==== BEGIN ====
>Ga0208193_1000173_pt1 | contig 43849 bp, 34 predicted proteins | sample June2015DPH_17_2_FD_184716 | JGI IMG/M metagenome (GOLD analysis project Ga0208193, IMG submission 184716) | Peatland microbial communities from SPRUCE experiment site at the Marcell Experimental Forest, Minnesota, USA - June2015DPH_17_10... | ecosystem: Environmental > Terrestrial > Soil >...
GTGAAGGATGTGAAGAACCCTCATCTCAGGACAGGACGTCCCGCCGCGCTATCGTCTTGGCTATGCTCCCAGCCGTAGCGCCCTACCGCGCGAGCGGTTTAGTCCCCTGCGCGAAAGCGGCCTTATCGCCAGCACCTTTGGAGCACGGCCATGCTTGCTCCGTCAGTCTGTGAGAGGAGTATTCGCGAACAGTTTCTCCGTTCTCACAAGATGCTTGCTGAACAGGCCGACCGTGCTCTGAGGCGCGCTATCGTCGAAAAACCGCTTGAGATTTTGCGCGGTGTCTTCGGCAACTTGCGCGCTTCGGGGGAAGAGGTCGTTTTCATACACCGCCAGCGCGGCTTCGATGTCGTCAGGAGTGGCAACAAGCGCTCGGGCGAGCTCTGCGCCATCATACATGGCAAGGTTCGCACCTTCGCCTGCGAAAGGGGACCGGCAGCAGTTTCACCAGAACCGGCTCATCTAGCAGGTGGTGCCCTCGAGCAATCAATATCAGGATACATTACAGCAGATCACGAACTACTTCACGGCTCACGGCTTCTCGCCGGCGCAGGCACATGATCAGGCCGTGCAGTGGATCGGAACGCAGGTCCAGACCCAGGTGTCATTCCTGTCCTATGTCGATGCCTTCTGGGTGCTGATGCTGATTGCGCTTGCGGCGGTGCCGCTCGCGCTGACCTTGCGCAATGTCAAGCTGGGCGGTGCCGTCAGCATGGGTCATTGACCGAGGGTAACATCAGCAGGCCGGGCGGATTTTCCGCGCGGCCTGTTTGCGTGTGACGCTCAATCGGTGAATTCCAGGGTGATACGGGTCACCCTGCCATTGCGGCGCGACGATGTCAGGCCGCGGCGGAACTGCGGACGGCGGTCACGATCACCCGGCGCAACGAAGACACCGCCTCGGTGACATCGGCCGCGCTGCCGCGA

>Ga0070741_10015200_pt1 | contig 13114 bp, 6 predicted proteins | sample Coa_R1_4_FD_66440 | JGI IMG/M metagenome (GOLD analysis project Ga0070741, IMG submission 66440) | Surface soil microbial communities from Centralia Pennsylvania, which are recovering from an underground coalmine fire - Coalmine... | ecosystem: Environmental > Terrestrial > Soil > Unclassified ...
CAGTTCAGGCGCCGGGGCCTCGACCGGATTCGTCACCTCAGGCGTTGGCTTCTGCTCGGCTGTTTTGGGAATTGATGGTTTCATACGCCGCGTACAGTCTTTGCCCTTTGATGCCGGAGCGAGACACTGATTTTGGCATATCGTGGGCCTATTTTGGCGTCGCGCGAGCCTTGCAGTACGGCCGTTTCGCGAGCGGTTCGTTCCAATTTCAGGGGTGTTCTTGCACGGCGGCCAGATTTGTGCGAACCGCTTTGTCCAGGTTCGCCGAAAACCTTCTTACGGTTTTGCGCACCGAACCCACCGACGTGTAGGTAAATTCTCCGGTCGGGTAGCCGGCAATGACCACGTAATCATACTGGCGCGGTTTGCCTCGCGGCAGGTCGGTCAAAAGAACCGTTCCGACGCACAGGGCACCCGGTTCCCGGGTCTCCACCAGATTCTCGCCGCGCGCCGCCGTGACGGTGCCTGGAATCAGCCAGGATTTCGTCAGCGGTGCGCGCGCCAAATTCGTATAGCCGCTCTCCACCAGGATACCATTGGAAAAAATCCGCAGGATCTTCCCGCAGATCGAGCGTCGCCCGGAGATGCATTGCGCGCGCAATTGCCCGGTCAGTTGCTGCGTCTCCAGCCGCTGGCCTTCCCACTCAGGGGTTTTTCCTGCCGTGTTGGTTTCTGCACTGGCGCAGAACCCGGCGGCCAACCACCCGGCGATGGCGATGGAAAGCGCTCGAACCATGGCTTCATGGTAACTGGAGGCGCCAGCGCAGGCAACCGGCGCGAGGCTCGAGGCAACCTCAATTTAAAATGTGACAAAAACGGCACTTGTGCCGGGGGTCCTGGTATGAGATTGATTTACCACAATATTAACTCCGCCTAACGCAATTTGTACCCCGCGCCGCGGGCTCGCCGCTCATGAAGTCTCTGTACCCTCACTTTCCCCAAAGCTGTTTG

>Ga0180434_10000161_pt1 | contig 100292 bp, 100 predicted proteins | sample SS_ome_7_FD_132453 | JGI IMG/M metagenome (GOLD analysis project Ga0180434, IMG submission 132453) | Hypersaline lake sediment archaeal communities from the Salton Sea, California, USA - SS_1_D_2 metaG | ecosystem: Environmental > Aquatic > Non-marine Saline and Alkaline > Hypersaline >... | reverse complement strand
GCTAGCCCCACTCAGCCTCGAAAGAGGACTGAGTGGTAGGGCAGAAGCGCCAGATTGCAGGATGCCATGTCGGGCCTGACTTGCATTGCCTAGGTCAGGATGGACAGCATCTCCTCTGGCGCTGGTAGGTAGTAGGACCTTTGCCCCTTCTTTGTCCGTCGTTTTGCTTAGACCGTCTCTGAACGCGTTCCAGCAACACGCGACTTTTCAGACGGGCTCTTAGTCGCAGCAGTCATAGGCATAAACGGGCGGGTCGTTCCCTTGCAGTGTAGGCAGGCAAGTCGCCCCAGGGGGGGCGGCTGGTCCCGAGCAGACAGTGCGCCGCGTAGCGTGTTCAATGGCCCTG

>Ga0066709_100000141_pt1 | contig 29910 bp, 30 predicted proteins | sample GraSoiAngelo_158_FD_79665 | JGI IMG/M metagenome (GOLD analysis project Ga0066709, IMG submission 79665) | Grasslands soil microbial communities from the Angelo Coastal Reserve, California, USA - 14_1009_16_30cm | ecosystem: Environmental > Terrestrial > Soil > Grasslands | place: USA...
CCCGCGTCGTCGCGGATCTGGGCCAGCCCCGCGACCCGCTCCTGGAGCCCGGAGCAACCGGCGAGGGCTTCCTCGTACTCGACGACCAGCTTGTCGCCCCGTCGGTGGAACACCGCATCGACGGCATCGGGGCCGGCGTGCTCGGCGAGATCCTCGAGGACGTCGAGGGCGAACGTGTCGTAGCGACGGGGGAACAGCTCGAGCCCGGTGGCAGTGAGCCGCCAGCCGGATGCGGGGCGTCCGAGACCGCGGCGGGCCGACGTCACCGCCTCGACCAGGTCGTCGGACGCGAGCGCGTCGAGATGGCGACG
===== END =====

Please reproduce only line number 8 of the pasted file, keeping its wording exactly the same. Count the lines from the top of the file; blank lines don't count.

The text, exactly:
CCCGCGTCGTCGCGGATCTGGGCCAGCCCCGCGACCCGCTCCTGGAGCCCGGAGCAACCGGCGAGGGCTTCCTCGTACTCGACGACCAGCTTGTCGCCCCGTCGGTGGAACACCGCATCGACGGCATCGGGGCCGGCGTGCTCGGCGAGATCCTCGAGGACGTCGAGGGCGAACGTGTCGTAGCGACGGGGGAACAGCTCGAGCCCGGTGGCAGTGAGCCGCCAGCCGGATGCGGGGCGTCCGAGACCGCGGCGGGCCGACGTCACCGCCTCGACCAGGTCGTCGGACGCGAGCGCGTCGAGATGGCGACG